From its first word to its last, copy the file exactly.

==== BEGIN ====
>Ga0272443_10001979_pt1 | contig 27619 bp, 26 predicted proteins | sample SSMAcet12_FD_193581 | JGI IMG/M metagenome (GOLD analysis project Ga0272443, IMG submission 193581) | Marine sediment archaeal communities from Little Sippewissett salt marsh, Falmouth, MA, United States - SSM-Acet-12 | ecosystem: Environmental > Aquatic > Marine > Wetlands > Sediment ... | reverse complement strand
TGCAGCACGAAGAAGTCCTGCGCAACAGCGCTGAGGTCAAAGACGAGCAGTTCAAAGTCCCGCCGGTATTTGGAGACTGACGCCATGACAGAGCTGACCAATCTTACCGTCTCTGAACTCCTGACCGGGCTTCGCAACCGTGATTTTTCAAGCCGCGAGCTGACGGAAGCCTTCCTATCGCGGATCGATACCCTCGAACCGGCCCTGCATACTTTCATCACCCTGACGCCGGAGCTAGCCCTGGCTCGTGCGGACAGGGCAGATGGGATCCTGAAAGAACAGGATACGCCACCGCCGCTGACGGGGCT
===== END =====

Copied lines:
>Ga0272443_10001979_pt1 | contig 27619 bp, 26 predicted proteins | sample SSMAcet12_FD_193581 | JGI IMG/M metagenome (GOLD analysis project Ga0272443, IMG submission 193581) | Marine sediment archaeal communities from Little Sippewissett salt marsh, Falmouth, MA, United States - SSM-Acet-12 | ecosystem: Environmental > Aquatic > Marine > Wetlands > Sediment ... | reverse complement strand
TGCAGCACGAAGAAGTCCTGCGCAACAGCGCTGAGGTCAAAGACGAGCAGTTCAAAGTCCCGCCGGTATTTGGAGACTGACGCCATGACAGAGCTGACCAATCTTACCGTCTCTGAACTCCTGACCGGGCTTCGCAACCGTGATTTTTCAAGCCGCGAGCTGACGGAAGCCTTCCTATCGCGGATCGATACCCTCGAACCGGCCCTGCATACTTTCATCACCCTGACGCCGGAGCTAGCCCTGGCTCGTGCGGACAGGGCAGATGGGATCCTGAAAGAACAGGATACGCCACCGCCGCTGACGGGGCT